Photographs by Sabina Rüber
The first year I got an allotment I scattered California poppy seed around the edges of my plot. Every year after that they’d come back, wonderful drifts of tangerine-orange flowers with ferny foliage that were guaranteed to lift the spirits or raise some sort of comment from passers-by. Native of course to California, where they are the state flower, these brightly-coloured blooms are wonderfully simple to grow: simply scatter the seed and they will do their stuff, and the stonier or poorer the soil the better. Their flowers unfurl from buds like little parasols, and even when fully open, they will close again at the fading of the light in the evening, opening once again at the touch of the sun the next day. After blooming they form long seedpods that audibly crack as they split open to expel the seeds that will grow again the following year.
For a patch of empty ground, or in a wildflower meadow, you can‘t beat the species itself in that cheerful orange – or the slightly larger flowered ‘Orange King’ – but if the orange hue is too much there are cultivars in more mellow colours. The white ‘Alba’ is for the minimalists among us, pure white with contrasting golden antlers in the centre, or you could try ‘Peach Sorbet’, which has creamy palest apricot blooms. ‘Rosebud Orange’ is a double form in very dark orange, while ‘Pink Bush’ has both single and double flowers in pastel pink.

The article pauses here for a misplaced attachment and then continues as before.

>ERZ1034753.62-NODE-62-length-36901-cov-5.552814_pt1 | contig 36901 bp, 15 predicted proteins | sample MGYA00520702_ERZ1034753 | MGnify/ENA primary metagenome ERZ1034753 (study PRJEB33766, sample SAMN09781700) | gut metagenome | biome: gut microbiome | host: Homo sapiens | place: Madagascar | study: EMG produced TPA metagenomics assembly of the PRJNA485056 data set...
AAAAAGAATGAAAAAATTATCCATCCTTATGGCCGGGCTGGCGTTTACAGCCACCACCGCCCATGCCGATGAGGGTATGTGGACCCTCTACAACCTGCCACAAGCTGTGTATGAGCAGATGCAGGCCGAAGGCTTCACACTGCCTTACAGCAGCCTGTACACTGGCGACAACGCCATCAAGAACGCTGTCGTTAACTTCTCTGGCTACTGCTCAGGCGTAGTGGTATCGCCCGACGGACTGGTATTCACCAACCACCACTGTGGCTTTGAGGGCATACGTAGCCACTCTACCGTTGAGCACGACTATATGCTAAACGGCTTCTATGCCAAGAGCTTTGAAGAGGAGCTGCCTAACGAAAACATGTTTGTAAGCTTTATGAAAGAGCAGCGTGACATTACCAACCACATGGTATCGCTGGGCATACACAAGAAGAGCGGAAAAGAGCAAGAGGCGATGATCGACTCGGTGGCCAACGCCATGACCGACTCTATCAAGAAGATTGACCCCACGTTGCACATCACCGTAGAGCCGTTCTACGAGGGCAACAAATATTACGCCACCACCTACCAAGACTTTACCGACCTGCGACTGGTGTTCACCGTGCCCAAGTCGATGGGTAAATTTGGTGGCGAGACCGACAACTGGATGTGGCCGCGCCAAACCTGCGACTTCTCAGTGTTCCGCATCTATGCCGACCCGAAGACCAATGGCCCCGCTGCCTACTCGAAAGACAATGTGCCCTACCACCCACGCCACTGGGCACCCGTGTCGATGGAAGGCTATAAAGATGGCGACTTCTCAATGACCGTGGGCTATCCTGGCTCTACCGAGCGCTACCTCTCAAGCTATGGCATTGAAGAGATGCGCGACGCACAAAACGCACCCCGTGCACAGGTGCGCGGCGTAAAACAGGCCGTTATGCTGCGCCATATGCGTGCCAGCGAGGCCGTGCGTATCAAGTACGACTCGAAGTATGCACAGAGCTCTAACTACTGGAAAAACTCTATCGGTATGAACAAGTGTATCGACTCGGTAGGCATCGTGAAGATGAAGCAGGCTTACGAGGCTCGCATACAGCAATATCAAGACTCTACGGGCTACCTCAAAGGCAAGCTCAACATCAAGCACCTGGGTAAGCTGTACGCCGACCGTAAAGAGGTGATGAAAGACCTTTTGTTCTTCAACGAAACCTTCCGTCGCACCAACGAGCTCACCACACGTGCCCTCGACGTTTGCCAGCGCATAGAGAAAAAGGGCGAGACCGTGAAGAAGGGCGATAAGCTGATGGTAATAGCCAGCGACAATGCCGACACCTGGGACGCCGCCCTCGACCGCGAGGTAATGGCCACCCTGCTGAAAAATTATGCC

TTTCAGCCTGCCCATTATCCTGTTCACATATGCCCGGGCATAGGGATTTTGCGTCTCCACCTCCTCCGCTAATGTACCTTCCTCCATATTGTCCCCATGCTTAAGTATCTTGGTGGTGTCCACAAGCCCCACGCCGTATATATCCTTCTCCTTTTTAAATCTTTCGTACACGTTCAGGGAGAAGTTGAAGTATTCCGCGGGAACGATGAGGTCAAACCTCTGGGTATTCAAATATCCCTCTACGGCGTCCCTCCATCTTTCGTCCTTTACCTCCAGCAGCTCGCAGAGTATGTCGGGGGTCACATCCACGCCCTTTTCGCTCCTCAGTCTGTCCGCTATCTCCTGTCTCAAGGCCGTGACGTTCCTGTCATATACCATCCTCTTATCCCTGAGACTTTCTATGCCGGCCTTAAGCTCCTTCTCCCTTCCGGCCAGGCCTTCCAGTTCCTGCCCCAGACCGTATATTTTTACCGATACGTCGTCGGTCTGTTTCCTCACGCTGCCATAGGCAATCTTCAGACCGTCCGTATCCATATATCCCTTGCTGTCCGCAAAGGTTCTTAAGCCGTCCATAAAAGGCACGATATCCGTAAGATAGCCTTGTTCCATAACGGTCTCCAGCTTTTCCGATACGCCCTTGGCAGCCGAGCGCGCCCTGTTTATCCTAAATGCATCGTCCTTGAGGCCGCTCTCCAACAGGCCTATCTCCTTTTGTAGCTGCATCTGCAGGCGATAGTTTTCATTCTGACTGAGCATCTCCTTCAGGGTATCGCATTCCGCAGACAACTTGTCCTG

California poppies have taproots that resent being disturbed, so it is always better to direct sow. Sow as soon as the ground as warmed up in mid spring, or in late summer, when seed would be scattered naturally by existing plants. Prepare the ground by digging it over and raking it to a fine tilth and then mix the seed with sand and broadcast in drifts or clumps throughout a border, or on any empty patch of land. The seeds should germinate with little trouble, and should only need watering in times of extreme drought. This is a plant that mixes well with other sun-loving, drought-tolerant plants, especially silver-leaved plants such as santolina or artemisia, or with mauve-hued lavenders or salvias.
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